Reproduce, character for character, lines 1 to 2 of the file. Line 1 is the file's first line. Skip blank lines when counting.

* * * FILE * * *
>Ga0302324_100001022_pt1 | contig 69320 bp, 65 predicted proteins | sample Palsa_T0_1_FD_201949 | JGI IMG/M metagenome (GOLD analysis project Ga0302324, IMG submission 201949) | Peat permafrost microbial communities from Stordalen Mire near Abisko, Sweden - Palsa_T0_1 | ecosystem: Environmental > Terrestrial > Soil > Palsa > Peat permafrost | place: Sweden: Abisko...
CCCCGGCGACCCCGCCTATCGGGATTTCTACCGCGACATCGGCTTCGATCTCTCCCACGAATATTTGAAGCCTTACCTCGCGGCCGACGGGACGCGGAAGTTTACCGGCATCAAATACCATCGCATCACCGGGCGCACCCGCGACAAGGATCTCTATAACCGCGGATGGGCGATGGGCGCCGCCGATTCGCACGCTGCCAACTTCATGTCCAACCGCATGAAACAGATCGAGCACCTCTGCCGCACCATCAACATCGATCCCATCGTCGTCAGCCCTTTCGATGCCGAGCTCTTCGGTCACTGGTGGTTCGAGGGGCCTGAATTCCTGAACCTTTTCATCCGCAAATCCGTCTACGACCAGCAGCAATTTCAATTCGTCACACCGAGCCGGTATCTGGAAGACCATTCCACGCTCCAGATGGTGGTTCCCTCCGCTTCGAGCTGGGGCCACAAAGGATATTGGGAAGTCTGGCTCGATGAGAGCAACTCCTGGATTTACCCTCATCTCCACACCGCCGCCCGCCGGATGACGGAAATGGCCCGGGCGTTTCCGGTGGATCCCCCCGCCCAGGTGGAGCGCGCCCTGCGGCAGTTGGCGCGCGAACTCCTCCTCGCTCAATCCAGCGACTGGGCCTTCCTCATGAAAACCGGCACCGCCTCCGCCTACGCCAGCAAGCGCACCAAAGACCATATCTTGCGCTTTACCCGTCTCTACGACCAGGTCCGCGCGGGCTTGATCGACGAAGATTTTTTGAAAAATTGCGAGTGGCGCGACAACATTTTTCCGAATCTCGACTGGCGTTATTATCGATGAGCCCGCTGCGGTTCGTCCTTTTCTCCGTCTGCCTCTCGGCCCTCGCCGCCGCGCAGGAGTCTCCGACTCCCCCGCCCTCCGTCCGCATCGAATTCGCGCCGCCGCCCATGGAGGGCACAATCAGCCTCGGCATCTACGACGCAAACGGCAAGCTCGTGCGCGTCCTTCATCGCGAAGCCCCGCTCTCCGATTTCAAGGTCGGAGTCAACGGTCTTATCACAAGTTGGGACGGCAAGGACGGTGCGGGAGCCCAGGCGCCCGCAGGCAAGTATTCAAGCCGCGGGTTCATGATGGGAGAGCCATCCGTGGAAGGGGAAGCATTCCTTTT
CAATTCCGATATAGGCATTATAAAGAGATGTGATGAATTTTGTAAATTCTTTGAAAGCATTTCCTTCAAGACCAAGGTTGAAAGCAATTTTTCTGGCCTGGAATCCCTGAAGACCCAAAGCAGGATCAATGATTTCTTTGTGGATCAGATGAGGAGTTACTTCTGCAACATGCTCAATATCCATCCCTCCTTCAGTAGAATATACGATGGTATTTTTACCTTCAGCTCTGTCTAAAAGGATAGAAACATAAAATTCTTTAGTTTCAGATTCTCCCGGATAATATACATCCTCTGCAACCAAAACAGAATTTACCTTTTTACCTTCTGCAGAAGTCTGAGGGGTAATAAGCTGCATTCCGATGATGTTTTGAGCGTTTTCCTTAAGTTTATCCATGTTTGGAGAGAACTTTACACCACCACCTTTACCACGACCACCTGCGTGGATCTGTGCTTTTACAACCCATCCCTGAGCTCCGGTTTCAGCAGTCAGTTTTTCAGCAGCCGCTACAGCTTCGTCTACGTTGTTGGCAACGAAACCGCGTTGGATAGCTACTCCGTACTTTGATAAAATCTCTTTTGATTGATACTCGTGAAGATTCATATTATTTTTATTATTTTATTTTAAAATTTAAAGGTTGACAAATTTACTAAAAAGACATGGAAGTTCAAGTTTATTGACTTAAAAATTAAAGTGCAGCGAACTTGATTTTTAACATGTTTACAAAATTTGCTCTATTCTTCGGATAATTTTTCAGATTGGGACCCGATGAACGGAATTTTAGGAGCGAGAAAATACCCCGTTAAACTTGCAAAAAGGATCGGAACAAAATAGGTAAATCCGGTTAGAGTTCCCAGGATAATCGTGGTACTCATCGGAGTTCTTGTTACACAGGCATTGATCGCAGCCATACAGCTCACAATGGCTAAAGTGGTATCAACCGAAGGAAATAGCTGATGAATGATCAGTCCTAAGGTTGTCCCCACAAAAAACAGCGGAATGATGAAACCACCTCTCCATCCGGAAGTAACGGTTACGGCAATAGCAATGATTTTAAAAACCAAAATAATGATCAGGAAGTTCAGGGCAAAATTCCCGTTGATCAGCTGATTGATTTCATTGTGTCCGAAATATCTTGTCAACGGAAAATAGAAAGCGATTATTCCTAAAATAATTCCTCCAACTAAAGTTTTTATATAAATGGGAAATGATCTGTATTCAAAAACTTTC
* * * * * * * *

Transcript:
>Ga0302324_100001022_pt1 | contig 69320 bp, 65 predicted proteins | sample Palsa_T0_1_FD_201949 | JGI IMG/M metagenome (GOLD analysis project Ga0302324, IMG submission 201949) | Peat permafrost microbial communities from Stordalen Mire near Abisko, Sweden - Palsa_T0_1 | ecosystem: Environmental > Terrestrial > Soil > Palsa > Peat permafrost | place: Sweden: Abisko...
CCCCGGCGACCCCGCCTATCGGGATTTCTACCGCGACATCGGCTTCGATCTCTCCCACGAATATTTGAAGCCTTACCTCGCGGCCGACGGGACGCGGAAGTTTACCGGCATCAAATACCATCGCATCACCGGGCGCACCCGCGACAAGGATCTCTATAACCGCGGATGGGCGATGGGCGCCGCCGATTCGCACGCTGCCAACTTCATGTCCAACCGCATGAAACAGATCGAGCACCTCTGCCGCACCATCAACATCGATCCCATCGTCGTCAGCCCTTTCGATGCCGAGCTCTTCGGTCACTGGTGGTTCGAGGGGCCTGAATTCCTGAACCTTTTCATCCGCAAATCCGTCTACGACCAGCAGCAATTTCAATTCGTCACACCGAGCCGGTATCTGGAAGACCATTCCACGCTCCAGATGGTGGTTCCCTCCGCTTCGAGCTGGGGCCACAAAGGATATTGGGAAGTCTGGCTCGATGAGAGCAACTCCTGGATTTACCCTCATCTCCACACCGCCGCCCGCCGGATGACGGAAATGGCCCGGGCGTTTCCGGTGGATCCCCCCGCCCAGGTGGAGCGCGCCCTGCGGCAGTTGGCGCGCGAACTCCTCCTCGCTCAATCCAGCGACTGGGCCTTCCTCATGAAAACCGGCACCGCCTCCGCCTACGCCAGCAAGCGCACCAAAGACCATATCTTGCGCTTTACCCGTCTCTACGACCAGGTCCGCGCGGGCTTGATCGACGAAGATTTTTTGAAAAATTGCGAGTGGCGCGACAACATTTTTCCGAATCTCGACTGGCGTTATTATCGATGAGCCCGCTGCGGTTCGTCCTTTTCTCCGTCTGCCTCTCGGCCCTCGCCGCCGCGCAGGAGTCTCCGACTCCCCCGCCCTCCGTCCGCATCGAATTCGCGCCGCCGCCCATGGAGGGCACAATCAGCCTCGGCATCTACGACGCAAACGGCAAGCTCGTGCGCGTCCTTCATCGCGAAGCCCCGCTCTCCGATTTCAAGGTCGGAGTCAACGGTCTTATCACAAGTTGGGACGGCAAGGACGGTGCGGGAGCCCAGGCGCCCGCAGGCAAGTATTCAAGCCGCGGGTTCATGATGGGAGAGCCATCCGTGGAAGGGGAAGCATTCCTTTT